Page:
Why do we listen to music? Because it is an incredibly powerful creation that runs through our system and can physically transform the wiring of our brains. Research has shown that listening to music can reduce anxiety, blood pressure, and pain as well as improve sleep quality, mood, mental alertness, and memory. It can put you right in the feels, reduce you to tears or get you dancing off of your feet.
But for some of us music goes even deeper, and our whole body reacts to it. If music literally sends shivers down your spine, then you have a really unique brain and personality trait!
Shivers Down Your Spine
Think of your favorite song. Ask yourself “why do you like it so much?” Maybe it’s nostalgic, maybe it’s fun or it just makes you feel good. Whatever the case, it makes you feel something that goes beyond your sense of hearing and speaks directly to your wiring. It can speak to you so profoundly that it makes your body shiver.
Mitchell Colve,r a science writer, explains: “The experience is called frisson (pronounced free-sawn), a French term meaning “aesthetic chills,” and it feels like waves of pleasure running all over your skin. Some researchers have even dubbed it a ‘skin orgasm.'” It basically feels like you’re making love to the music.
Starts With An Emotional Reaction
Listening to emotionally moving music is the most common trigger of frisson. However the same passion and evoked emotion is seen in the experience of art in general. Some feel it when they look at mesmerizing art, watch a moving scene in a movie, take in a picturesque piece of nature, or even when having physical contact with another person.
Studies have shown that roughly two-thirds of the population feels frisson. However not everyone is able to allow themselves to submerge themselves in such a stimulating experience, it takes a certain type of personality…
It Depends On Personality
The study explains that for a person to experience goosebumps or “frissons” they have to not be cognitively immersed in the experience of the music, but they also have to be paying closer attention to the stimuli. But what helps someone give that kind of focus?
Here’s the study’s theory: “We suspected that whether or not someone would become cognitively immersed in a piece of music in the first place would be a result of his or her personality type.” A person has to be willing to get transported outside of their physical body and into the full experience of the music. This requires a flow and detachment that not everyone is able to live in.
The Found Special Personality Trait
To find out what personality traits and qualities separated those who felt goosebumps from music from those who didn’t, the scientists hooked up test participants to a machine that measured their skin response. “They were then played various pieces of music by artists including Air Supply, Hans Zimmer and Chopin,” they explain.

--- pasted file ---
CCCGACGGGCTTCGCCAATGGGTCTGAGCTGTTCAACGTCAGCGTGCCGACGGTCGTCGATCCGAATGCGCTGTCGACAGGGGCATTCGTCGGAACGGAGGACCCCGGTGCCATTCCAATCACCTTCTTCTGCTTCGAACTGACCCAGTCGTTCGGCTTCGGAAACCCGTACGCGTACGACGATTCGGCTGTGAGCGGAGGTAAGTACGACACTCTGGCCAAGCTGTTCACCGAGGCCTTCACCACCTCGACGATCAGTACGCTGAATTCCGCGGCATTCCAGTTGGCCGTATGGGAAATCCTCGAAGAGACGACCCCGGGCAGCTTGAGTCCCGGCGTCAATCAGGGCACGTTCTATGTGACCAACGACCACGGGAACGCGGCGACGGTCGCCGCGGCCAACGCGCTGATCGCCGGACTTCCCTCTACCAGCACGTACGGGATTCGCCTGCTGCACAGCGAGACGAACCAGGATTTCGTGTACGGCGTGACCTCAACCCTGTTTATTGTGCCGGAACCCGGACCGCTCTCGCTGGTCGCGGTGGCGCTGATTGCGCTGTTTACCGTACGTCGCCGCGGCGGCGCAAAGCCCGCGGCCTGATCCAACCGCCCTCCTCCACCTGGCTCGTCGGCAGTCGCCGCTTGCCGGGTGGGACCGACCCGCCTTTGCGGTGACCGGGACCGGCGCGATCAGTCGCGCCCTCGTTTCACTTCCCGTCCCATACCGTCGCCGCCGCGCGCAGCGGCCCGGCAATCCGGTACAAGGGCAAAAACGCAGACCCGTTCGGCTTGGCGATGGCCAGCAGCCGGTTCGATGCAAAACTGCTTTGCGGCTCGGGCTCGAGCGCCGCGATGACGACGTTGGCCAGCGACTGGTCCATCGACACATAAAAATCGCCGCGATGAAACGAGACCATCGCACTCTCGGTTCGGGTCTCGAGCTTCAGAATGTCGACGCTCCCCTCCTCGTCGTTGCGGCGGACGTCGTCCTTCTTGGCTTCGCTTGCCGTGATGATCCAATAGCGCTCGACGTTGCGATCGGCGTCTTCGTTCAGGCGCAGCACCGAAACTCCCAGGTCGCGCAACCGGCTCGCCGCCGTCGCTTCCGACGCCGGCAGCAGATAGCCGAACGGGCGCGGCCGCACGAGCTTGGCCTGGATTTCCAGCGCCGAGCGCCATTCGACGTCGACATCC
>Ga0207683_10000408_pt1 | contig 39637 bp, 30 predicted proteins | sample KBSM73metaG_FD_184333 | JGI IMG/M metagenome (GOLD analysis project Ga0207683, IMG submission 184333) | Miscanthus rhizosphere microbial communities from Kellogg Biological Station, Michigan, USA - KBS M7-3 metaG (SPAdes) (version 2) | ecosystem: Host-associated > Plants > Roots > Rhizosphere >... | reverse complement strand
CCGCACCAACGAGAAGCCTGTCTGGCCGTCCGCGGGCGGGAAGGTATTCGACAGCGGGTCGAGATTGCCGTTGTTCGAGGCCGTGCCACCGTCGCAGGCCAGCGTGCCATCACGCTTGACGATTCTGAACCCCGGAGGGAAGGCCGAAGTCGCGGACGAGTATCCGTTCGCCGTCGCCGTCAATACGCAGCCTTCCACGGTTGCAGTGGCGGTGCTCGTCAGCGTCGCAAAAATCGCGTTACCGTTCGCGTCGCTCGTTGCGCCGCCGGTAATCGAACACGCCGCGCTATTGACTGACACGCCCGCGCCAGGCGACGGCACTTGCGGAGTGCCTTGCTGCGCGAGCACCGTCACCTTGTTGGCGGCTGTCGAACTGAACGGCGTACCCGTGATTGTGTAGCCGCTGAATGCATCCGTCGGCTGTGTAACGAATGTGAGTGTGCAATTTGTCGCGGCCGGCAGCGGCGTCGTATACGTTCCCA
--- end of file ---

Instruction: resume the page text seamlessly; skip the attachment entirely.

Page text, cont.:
The choice of music was made based on songs that were known to hold thrilling or climactic moments that might cause frissons. The participants also filled out a personality test that would help the researchers distinguish which traits are associated with the sensation. What they found was that those who experienced goosebumps possessed a personality trait called “openness to experience”.
More Appreciation, Imagination And Adventure
Having “openness to experience” as part of your personality means that you’re the kind of person who dreams big and achieves more than those who limit themselves, are afraid to take risks, and never see what life beyond comfort looks like. These people appreciate trying new things, expanding their horizons, and want to live life to the fullest.
Studies found that people who possess this trait have unusually active imaginations, appreciate beauty and nature, seek out new experiences, often reflect deeply on their feelings, and love variety in life,” he wrote. This helps them live fearlessly and lead a life without regrets. They follow their intuition and chase their dreams.
The Thrill Of The Chase
When it comes to music these people look forward to unexpected harmonies, sudden changes in volume, or the moving entrance of a soloist. These musical passages trigger goosebumps because they go against the listener’s expectations and surprise them in a good way.
With that same mentality, those same listeners embrace change and even look forward to it because they are excited to see what opportunities it could bring. Just like a moving passage builds up to a beautiful high note, the listener reaches a climactic moment that is emotionally charged and fills them with a thrill. With high risk comes high reward.
It’s Not An Emotional Reaction
While studies like this have been done before, Colver has changed the understanding that it’s an emotional reaction that’s causing the goosebumps and has instead found that it’s a cognitive one that takes into account several factors: “such as making mental predictions about how the music is going to unfold or engaging in musical imagery (a way of processing music that combines listening with daydreaming).”
That means that those who have goosebumps are experiencing music beyond their emotions and on an intellectual level that allows them to process it and connect it to a higher meaning.
How Well Are You Really Listening?
if you’re looking for more information on music affects your cognition and emotional response, then you’ll need your own reading. We’re each on our own unique path with experiences that shape the way we feel and process.
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